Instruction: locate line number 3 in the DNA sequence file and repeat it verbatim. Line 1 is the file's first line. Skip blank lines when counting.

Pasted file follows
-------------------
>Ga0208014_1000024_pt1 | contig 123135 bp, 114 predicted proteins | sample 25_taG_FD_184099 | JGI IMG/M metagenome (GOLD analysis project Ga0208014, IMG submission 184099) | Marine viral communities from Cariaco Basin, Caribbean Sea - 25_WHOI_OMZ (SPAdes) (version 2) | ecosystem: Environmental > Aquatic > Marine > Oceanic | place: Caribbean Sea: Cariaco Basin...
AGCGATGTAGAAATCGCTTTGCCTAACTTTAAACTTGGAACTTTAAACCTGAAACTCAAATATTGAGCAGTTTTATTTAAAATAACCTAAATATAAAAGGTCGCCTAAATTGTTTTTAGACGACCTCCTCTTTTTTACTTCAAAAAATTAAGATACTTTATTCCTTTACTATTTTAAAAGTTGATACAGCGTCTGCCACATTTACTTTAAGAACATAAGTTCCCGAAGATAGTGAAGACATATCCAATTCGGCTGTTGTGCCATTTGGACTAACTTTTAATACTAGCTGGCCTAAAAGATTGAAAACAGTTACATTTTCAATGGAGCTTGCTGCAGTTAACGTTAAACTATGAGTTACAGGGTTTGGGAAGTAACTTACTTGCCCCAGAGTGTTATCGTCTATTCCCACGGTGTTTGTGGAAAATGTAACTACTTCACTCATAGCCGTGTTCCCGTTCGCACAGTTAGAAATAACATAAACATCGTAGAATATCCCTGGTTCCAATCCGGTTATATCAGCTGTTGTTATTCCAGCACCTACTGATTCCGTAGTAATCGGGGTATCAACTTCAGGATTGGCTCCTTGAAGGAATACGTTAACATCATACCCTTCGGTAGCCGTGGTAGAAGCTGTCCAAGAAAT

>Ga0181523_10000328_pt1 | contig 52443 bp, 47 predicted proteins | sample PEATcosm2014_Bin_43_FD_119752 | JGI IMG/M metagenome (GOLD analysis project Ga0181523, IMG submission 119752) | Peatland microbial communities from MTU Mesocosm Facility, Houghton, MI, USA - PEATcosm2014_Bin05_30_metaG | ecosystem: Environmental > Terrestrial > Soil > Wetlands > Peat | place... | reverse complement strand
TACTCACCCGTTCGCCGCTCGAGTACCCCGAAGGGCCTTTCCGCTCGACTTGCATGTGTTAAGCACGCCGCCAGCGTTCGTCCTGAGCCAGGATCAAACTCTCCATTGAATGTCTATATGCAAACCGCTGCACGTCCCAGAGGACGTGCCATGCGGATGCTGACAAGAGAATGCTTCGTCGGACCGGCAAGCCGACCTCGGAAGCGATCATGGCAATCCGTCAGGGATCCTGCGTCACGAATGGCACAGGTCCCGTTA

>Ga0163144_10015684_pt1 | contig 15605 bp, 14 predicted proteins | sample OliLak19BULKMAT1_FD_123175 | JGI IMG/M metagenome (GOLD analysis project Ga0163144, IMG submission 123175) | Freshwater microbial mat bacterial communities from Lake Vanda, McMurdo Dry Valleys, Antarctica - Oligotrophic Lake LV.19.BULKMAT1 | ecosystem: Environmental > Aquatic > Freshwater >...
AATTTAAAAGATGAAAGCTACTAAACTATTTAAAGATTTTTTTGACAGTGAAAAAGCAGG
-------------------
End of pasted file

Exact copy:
>Ga0181523_10000328_pt1 | contig 52443 bp, 47 predicted proteins | sample PEATcosm2014_Bin_43_FD_119752 | JGI IMG/M metagenome (GOLD analysis project Ga0181523, IMG submission 119752) | Peatland microbial communities from MTU Mesocosm Facility, Houghton, MI, USA - PEATcosm2014_Bin05_30_metaG | ecosystem: Environmental > Terrestrial > Soil > Wetlands > Peat | place... | reverse complement strand